Sly Cooper: Thieves in Time
Sly Cooper: Thieves in Time, the first franchise entry since 2005’s Honor Among Thieves, assumes nothing has changed in the time the series has laid dormant. The story picks up exactly where Sucker Punch left it, with Sly and the tenacious Inspector Carmelita Fox finally together at last – albeit under deceitful pretexts.
Taking the franchise’s reigns from series creator Sucker Punch, Thieves in Time is the first original Sly title from Sanzaru Games – having cut their teeth on 2010’s HD anthology, The Sly Collection. Fans of the franchise need not worry though, Thieves in Time is every bit as much a Sly Cooper game as Sucker Punch’s PlayStation 2 work, which could be considered the game’s biggest compliment, or its biggest criticism.
Following the hub-based exploits of Sly 2 and 3, Thieves in Time uses the exact same episodic structure, with the sole separator being each episode visits a new Cooper ancestor in a different time-period, which curiously gives the proceedings a subtle Assassin’s Creed vibe. Realistically though, whether you’re in Feudal Japan or the Old West, the disparate time-periods provide more flavor than they do variety. No matter where or when you are, you’re still running the same jobs with Sly, Bentley and Murray that you were running nearly eight years ago.
Again, like its PS2 siblings, Sucker Punch’s formula is still fun – case the area, hunt for collectables, buy ThiefNet upgrades, run jobs in preparation for the heist, take down the boss – but the overall results feel underwhelming. You may not have played as Riochi Cooper, or Bob, the very first cave-Cooper, however you’ve played this entire game before; twice, actually. By following their predecessor’s recipe so closely Sanzaru has restrained themselves, yielding a game that frankly feels quaint on a PlayStation 3.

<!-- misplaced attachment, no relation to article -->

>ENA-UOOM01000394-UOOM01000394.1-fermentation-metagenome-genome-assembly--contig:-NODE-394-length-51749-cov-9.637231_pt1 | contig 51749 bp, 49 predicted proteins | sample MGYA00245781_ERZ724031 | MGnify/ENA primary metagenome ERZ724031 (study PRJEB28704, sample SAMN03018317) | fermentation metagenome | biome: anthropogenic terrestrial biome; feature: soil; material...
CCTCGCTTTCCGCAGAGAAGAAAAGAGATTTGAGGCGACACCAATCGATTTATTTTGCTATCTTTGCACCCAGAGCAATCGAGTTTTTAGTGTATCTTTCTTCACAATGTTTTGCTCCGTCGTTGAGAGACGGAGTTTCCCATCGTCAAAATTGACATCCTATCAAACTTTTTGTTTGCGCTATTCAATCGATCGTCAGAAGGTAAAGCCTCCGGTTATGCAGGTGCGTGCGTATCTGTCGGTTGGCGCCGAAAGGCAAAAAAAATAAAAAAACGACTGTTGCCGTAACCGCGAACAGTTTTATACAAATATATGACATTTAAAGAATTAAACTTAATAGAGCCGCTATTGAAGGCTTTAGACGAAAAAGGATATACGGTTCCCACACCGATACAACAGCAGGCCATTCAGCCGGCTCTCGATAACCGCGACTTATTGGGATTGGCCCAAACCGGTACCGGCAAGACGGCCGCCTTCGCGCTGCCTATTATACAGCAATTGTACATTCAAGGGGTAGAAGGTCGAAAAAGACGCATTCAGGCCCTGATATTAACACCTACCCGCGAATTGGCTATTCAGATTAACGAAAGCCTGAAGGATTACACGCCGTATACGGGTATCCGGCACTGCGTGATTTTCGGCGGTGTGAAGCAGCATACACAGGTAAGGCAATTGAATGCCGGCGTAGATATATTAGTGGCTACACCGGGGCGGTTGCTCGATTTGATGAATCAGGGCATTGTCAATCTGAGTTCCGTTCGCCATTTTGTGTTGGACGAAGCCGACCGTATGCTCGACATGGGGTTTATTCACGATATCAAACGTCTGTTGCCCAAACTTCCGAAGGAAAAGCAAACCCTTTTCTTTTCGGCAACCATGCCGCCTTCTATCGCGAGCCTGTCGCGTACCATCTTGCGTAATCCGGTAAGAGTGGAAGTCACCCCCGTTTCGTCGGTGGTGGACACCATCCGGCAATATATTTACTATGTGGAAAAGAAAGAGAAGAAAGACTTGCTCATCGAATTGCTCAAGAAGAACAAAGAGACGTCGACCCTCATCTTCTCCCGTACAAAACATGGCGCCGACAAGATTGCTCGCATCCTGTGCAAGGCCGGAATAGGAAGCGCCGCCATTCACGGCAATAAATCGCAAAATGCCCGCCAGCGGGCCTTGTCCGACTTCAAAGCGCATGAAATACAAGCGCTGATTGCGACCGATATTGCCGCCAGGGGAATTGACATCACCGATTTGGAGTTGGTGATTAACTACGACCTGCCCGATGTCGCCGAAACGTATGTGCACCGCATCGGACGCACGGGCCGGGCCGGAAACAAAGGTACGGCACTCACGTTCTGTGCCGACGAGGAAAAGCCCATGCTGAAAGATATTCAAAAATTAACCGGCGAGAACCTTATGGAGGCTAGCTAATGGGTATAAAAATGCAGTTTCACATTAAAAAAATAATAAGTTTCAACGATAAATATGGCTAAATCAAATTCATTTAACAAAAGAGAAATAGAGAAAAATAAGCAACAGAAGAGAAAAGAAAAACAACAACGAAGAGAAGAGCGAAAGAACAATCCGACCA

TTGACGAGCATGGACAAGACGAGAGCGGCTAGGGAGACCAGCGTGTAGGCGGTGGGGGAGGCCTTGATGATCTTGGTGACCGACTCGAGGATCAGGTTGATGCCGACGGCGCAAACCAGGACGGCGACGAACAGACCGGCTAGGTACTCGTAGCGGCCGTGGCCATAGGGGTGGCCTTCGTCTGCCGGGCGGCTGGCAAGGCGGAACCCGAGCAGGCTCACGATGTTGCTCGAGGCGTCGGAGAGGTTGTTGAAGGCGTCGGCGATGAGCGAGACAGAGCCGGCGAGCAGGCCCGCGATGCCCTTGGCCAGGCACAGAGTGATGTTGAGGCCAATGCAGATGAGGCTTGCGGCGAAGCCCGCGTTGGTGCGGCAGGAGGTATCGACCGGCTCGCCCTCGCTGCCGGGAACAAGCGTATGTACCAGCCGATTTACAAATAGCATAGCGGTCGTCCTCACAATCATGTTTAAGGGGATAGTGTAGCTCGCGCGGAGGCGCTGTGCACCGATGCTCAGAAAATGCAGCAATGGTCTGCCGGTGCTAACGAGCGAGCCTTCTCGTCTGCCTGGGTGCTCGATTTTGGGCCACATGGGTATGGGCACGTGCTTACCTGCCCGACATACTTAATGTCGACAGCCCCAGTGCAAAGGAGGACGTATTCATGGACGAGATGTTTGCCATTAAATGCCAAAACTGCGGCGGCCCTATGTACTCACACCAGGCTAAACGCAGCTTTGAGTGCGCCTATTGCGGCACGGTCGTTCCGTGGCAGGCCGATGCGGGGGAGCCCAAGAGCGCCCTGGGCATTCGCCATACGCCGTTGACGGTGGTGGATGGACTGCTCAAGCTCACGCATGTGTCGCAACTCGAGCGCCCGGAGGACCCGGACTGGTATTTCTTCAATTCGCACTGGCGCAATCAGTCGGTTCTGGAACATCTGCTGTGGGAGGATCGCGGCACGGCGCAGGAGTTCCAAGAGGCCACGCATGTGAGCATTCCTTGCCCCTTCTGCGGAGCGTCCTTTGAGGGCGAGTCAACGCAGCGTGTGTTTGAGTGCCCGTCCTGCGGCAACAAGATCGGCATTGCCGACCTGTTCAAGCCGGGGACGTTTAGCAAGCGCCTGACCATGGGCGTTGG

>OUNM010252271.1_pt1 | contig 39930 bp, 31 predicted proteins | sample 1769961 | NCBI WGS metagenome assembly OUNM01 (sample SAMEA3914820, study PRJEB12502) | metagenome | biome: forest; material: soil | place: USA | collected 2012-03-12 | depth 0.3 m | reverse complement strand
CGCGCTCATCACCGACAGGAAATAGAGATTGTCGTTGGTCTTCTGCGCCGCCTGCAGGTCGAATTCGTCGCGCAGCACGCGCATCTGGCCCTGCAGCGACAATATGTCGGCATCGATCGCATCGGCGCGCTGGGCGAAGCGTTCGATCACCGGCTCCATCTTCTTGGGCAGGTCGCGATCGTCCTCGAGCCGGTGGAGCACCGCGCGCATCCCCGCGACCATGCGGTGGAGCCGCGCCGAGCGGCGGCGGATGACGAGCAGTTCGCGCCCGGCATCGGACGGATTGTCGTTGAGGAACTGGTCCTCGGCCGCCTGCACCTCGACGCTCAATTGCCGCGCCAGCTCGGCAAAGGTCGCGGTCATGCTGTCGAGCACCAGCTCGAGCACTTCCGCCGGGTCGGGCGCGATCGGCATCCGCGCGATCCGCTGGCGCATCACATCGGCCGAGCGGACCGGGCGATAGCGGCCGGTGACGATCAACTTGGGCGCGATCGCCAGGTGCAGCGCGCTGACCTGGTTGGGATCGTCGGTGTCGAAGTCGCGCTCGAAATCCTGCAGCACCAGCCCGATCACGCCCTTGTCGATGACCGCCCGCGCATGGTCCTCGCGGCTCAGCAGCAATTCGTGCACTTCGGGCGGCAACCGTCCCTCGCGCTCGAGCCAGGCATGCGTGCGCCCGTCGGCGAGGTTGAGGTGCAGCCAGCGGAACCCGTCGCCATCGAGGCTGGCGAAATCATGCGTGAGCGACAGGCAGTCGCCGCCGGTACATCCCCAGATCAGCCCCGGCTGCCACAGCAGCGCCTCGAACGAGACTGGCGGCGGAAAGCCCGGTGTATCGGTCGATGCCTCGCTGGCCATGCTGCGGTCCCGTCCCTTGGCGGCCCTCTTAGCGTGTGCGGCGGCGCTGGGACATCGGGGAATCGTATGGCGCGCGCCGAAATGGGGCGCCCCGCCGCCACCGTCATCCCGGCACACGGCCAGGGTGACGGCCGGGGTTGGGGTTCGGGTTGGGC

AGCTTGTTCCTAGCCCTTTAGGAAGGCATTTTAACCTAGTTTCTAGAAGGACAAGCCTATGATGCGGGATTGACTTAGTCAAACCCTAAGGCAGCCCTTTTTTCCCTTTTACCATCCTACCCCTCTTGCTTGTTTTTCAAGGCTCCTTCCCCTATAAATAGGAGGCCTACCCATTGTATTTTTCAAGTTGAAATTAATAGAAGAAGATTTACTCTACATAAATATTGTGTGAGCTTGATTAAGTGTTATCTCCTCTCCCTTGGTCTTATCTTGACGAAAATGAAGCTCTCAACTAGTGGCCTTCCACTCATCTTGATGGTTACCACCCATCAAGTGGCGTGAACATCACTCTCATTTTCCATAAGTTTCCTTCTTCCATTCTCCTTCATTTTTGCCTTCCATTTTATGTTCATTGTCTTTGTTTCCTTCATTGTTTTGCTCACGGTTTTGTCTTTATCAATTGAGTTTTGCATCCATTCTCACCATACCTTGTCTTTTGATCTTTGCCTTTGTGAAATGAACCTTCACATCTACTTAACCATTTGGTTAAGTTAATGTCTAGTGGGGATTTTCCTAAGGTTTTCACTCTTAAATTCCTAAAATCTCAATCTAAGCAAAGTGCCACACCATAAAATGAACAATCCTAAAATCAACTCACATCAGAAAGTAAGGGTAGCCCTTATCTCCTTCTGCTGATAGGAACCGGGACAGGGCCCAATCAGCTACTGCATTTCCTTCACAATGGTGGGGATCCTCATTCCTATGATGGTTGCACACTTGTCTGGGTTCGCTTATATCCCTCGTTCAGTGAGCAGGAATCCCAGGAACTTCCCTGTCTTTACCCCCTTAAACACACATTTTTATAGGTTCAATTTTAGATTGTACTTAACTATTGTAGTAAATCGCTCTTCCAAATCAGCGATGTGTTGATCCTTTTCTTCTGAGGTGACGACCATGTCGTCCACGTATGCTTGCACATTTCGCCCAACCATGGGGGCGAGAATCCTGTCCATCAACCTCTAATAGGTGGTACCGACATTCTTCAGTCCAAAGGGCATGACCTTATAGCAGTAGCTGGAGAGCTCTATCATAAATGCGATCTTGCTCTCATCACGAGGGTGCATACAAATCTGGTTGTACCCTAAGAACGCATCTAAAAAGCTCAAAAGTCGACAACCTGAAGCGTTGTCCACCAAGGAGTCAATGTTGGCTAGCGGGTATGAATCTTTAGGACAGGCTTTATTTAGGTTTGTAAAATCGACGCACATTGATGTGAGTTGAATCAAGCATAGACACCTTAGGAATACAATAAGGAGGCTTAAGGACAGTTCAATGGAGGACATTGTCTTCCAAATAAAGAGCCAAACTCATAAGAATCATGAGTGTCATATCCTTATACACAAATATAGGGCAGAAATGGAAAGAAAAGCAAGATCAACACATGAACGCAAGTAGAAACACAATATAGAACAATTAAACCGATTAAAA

To the developer’s credit there are some truly great moments and clever platforming sequences in Thieves in Time. Many use some of the new costumes (read: abilities) and characters to satisfying effect, such as Tennessee Cooper’s Crackshot, which pauses time and allows for some fancy split-second six-shooting. In fact, many of the standout jobs are those of Sly’s ancestors, because in these rare instances Sanzaru shows that it not only possesses the talent to add to Sucker Punch’s work, but in some cases actually improve it.
Perhaps the biggest single issue with Sly 3 was its glut of underdeveloped playable characters. Given the time-traveling nature of Thieves in Time, it seemed like Sanzaru might repeat these mistakes, but the developer wisely skirts these concerns by basing all of the ancestors off of Sly himself, minus his own signature assortment of moves. Most of them can still spire jump and run along cables and other narrow services, resulting in peripheral characters that don’t feel nearly as useless – outside of character-specific jobs – as some of those found in 3, such as The Guru or Panda King. You’ll likely still use Sly primarily to poke about in between missions but they remain viable, and sometimes necessary, options to fully explore each episode.
One lesson Sanzaru unfortunately didn’t learn is more isn’t always necessarily better, especially when it comes to mini games. Sly games have had a long history of sneaking alternate playstyles into missions and often at surprising moments. Thieves in Time not only carries this torch, but to its detriment, runs with it, highlighting some of the more glaring deficiencies in Bentley, Murray and Carmelita as normal characters. A significant portion of their jobs and contributions devolve into hacking, mindless arena combat and stationary firing ranges. To varying degrees some of the mini games are fun, or at least funny, like a few rhythm sections, but it’s likely you’ll be done with certain game-types long before Thieves in Time is also done with them.
Still, despite succumbing to some of the series’ pitfalls, which Sanzaru seems to have knowingly fell into, Thieves in Time is a remarkably faithful recreation of the classic 3D platforming the series was known for; and as such, it’s easy to get lost in the nostalgia of it all. Many of the hub worlds are an absolute joy to scour for clue bottles, treasures and masks. You’ll scale peaks and bell towers to survey the land, identify distant points-of-interest and be perpetually teased by locations and baubles as-yet unreachable with your current arsenal of costumes and relevant abilities. And during those moments it’s easy to look past the overall lack of ambition that permeates Thieves in Time and enjoy it for what is: just another Sly Cooper game.
Six out of ten